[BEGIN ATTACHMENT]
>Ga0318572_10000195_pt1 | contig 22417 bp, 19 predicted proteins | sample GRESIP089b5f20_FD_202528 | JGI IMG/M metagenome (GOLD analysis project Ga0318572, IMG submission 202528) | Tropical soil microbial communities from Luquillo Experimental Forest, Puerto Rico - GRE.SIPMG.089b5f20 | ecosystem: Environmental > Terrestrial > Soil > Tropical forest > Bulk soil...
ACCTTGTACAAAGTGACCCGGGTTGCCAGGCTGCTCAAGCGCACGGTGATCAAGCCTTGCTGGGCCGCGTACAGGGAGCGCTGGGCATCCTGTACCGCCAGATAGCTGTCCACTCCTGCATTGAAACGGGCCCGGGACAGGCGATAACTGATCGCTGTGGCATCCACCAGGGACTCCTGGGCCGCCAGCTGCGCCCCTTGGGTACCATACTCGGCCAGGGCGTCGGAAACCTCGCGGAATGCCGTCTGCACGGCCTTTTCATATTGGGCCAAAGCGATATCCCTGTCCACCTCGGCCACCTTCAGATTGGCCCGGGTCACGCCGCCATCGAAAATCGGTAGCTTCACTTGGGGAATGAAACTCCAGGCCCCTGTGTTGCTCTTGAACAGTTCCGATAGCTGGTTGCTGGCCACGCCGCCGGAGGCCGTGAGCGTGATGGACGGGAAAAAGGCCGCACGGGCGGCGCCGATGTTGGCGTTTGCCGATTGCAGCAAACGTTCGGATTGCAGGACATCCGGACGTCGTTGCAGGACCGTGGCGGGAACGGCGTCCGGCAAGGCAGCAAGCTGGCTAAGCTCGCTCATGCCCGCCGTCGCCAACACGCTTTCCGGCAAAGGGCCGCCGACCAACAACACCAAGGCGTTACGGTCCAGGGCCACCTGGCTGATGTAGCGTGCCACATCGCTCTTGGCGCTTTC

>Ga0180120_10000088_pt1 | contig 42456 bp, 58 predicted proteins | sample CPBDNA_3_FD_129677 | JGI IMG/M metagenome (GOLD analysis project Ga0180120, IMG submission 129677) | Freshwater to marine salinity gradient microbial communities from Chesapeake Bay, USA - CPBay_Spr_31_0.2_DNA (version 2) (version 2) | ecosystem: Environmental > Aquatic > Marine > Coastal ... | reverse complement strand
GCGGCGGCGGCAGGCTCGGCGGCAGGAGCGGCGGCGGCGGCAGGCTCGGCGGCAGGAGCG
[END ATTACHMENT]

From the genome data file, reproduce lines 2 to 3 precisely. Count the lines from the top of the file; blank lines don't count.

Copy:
ACCTTGTACAAAGTGACCCGGGTTGCCAGGCTGCTCAAGCGCACGGTGATCAAGCCTTGCTGGGCCGCGTACAGGGAGCGCTGGGCATCCTGTACCGCCAGATAGCTGTCCACTCCTGCATTGAAACGGGCCCGGGACAGGCGATAACTGATCGCTGTGGCATCCACCAGGGACTCCTGGGCCGCCAGCTGCGCCCCTTGGGTACCATACTCGGCCAGGGCGTCGGAAACCTCGCGGAATGCCGTCTGCACGGCCTTTTCATATTGGGCCAAAGCGATATCCCTGTCCACCTCGGCCACCTTCAGATTGGCCCGGGTCACGCCGCCATCGAAAATCGGTAGCTTCACTTGGGGAATGAAACTCCAGGCCCCTGTGTTGCTCTTGAACAGTTCCGATAGCTGGTTGCTGGCCACGCCGCCGGAGGCCGTGAGCGTGATGGACGGGAAAAAGGCCGCACGGGCGGCGCCGATGTTGGCGTTTGCCGATTGCAGCAAACGTTCGGATTGCAGGACATCCGGACGTCGTTGCAGGACCGTGGCGGGAACGGCGTCCGGCAAGGCAGCAAGCTGGCTAAGCTCGCTCATGCCCGCCGTCGCCAACACGCTTTCCGGCAAAGGGCCGCCGACCAACAACACCAAGGCGTTACGGTCCAGGGCCACCTGGCTGATGTAGCGTGCCACATCGCTCTTGGCGCTTTC

>Ga0180120_10000088_pt1 | contig 42456 bp, 58 predicted proteins | sample CPBDNA_3_FD_129677 | JGI IMG/M metagenome (GOLD analysis project Ga0180120, IMG submission 129677) | Freshwater to marine salinity gradient microbial communities from Chesapeake Bay, USA - CPBay_Spr_31_0.2_DNA (version 2) (version 2) | ecosystem: Environmental > Aquatic > Marine > Coastal ... | reverse complement strand